A Demonic Lamberto Bava Double Feature

released April 30th, 2012 by Arrow Video
video: 1080p / 1.66:1 / Color / Mpeg-4 AVC
audio: 16-bit LPCM 2.0 Mono (English, Italian)
subtitles: English SDH, English
discs: 2 x single layer BD25 / Region B (locked)
supplements: Commentaries with director Lamberto Bava, SPFX artist Sergio Stivaleti and journalist Loris Curci on both films, Commentary with Bava, Stivaleti, star Geretta Geretta and composer Claudio Simonetti (on Demons only), five new featurettes (Dario’s Demonic Days, Defining an Era in Music, Creating Creature Carnage, Luigi Cozzi’s Top Italian Terrors and Bava to Bava), and liner notes by Calum Waddell
Demons limited edition 2-disc Blu-ray Steelbook contains both Demons and Demons 2: The Nightmare Returns, and is available through Amazon UK.

It’s nigh impossible to overstate the massive cult potential represented by Demons and Demons 2: The Nightmare Returns, a pair of shameless horror-pop wet dreams that oozed their way onto mid-80s cinema screens courtesy of executive producer Dario Argento and director Lamberto Bava. The first is a deserved fan favorite, an irresistible and endlessly exploitable blend of excessive prosthetic gore and macho action motifs set to a pounding hard rock score featuring the likes of Billy Idol, Motley Crue, Saxon, and Go West. The second never reaches the same dizzying heights of genre excess, but keeps the entertainment level high with its pre-REC premise (an apartment building infested with devilish evil) and boundless schlock appeal. Slick and stylish and remarkably stupid, these are bloody brain-off escapism of the highest possible order. I love them both, and make no excuses for it.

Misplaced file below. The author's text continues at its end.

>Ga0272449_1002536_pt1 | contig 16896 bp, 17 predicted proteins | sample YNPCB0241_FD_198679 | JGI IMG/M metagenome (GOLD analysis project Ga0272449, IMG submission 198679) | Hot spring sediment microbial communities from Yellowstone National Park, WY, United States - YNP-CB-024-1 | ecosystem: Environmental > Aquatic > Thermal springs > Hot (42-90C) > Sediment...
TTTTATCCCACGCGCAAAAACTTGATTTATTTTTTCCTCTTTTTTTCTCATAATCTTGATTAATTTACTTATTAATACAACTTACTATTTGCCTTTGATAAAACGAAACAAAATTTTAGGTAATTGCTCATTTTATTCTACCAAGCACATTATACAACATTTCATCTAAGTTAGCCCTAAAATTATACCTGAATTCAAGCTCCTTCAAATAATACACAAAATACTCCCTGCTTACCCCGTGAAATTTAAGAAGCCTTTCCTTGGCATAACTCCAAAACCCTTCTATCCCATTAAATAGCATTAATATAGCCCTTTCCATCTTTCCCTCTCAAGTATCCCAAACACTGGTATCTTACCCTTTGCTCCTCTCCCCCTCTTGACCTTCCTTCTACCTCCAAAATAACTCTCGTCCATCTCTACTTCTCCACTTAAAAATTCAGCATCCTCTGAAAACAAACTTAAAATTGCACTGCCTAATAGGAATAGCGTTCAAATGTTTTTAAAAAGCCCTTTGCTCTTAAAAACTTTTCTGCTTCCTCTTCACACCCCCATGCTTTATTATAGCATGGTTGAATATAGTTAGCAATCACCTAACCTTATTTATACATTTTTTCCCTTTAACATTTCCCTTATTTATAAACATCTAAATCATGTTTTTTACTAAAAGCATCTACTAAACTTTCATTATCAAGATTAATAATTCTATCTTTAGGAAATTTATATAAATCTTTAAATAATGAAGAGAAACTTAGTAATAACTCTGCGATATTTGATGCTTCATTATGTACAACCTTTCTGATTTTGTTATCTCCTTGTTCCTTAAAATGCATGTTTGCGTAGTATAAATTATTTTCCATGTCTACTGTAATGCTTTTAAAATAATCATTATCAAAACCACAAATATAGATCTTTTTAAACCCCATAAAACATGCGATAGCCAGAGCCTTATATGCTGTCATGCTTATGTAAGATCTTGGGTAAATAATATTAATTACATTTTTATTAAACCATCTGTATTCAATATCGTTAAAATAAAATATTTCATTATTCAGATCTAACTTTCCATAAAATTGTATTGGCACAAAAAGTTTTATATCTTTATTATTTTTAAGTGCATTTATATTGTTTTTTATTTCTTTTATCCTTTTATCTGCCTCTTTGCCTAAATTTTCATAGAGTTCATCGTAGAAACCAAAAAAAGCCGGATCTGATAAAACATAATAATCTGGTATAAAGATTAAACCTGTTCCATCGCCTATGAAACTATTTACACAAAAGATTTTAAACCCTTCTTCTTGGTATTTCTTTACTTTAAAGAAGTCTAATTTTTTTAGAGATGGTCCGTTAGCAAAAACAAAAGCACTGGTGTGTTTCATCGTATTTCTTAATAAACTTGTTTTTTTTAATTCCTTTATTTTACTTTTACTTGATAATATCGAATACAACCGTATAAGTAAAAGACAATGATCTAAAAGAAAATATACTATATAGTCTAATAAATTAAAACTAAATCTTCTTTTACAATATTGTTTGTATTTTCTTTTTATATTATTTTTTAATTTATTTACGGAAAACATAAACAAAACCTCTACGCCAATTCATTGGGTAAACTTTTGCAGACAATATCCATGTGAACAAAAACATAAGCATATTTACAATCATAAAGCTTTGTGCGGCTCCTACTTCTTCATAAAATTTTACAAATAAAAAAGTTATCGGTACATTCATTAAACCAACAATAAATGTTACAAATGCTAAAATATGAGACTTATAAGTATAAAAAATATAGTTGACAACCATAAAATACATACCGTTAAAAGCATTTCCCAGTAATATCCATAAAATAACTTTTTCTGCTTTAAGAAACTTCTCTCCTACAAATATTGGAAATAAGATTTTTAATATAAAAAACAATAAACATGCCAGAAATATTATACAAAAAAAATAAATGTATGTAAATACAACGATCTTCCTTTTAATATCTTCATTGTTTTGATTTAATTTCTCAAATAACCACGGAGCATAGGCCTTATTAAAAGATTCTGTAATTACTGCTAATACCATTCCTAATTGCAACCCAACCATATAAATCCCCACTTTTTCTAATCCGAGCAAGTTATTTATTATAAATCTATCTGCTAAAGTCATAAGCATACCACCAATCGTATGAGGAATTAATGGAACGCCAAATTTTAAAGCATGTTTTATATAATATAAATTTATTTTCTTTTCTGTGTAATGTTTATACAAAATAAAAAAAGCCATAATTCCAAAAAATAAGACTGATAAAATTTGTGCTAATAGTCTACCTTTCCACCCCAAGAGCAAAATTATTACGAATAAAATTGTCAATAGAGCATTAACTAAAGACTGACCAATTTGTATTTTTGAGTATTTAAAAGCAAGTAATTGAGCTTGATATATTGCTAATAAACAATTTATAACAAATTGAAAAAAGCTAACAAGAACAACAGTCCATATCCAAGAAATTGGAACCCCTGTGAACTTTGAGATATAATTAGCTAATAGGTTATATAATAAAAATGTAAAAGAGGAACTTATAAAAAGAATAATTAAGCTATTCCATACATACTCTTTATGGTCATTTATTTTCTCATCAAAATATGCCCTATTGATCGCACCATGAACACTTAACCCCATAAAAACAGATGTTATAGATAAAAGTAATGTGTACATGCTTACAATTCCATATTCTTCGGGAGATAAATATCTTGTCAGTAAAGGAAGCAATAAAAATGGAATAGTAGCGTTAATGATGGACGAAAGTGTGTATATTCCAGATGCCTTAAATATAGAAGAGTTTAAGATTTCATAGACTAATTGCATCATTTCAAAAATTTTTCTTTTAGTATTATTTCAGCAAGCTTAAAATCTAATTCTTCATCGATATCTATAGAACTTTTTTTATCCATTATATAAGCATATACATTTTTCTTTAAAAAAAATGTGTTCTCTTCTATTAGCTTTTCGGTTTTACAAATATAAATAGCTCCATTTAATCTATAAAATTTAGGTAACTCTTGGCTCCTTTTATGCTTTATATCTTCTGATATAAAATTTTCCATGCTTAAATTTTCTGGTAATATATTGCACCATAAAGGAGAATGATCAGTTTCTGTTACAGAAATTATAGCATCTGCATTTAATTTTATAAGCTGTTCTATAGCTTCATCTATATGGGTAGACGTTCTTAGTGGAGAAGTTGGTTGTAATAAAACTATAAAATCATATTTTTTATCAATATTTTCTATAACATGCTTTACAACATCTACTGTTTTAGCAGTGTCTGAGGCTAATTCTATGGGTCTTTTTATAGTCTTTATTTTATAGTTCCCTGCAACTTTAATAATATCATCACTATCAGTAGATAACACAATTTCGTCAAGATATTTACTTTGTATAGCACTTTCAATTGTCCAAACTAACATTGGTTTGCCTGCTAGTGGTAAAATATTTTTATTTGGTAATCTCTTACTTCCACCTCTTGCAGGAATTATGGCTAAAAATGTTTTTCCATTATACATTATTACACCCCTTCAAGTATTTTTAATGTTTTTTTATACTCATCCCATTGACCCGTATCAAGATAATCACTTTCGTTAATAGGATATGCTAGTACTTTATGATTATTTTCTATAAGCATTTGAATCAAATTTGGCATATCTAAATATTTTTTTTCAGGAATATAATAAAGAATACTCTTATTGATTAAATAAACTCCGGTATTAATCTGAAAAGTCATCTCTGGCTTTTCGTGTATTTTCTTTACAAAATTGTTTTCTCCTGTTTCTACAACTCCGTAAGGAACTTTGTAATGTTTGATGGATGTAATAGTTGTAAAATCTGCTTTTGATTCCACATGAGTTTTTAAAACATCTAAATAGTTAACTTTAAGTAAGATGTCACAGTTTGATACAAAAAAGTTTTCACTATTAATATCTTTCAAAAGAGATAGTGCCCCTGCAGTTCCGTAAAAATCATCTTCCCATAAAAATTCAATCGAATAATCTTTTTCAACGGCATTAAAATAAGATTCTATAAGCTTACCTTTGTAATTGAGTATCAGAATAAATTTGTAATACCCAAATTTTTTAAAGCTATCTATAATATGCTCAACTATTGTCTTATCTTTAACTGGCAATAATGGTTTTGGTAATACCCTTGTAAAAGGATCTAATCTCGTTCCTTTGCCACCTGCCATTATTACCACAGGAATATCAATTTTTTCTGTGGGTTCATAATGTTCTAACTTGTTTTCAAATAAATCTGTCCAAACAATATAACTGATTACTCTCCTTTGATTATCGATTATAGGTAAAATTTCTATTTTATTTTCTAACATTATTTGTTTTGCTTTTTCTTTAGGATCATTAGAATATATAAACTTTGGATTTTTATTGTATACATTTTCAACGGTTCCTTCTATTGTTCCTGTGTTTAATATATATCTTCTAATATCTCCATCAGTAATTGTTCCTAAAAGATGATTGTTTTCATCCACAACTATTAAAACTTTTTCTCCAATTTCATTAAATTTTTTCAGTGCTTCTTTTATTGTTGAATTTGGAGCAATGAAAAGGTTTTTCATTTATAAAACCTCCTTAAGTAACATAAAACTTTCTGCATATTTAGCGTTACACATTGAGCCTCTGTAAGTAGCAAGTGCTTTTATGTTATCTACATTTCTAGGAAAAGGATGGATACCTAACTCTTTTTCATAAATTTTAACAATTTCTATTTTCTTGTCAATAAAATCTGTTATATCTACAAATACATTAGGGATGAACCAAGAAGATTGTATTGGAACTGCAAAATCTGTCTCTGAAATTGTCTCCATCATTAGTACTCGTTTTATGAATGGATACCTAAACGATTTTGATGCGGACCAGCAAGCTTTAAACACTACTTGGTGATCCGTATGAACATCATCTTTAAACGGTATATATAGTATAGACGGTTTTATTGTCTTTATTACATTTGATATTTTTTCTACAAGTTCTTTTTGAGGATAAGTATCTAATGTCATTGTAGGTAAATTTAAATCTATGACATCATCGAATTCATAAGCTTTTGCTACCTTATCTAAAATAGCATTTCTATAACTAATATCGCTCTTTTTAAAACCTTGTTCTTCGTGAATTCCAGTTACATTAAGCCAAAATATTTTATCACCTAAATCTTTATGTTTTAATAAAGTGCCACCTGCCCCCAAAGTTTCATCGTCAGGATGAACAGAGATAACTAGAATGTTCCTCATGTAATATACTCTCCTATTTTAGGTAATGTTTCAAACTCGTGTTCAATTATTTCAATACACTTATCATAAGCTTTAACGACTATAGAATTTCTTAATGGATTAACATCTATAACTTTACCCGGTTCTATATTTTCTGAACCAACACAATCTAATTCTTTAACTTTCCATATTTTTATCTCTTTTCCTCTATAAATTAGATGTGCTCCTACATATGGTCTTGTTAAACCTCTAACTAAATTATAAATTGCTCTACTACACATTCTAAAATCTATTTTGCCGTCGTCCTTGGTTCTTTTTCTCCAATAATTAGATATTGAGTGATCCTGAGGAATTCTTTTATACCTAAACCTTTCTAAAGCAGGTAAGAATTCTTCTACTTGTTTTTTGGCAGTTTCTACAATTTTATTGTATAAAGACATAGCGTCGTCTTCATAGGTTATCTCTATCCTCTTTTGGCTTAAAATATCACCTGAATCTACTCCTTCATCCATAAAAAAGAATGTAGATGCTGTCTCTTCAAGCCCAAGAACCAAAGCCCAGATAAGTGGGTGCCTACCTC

That said, it should be no surprise that I’ve been following news of Arrow Video’s high definition treatments with the utmost anticipation, hoping against all hope that a label best known for top-flight packaging and a lamentable penchant for dropping the ball with regards to quality control would be capable of giving the Demons films the respect I felt they deserved. I received the label’s limited edition Steelbook (which combines both films in one glossy and blessedly flair-impaired package) just yesterday, and have been eagerly devouring its contents ever since. While my overall opinion of the release is quite positive – this is undeniably the best these films have ever looked on video – I was none-the-less frustrated to see Arrow fall so predictably short on the technical front. But we’ll get to that in a moment.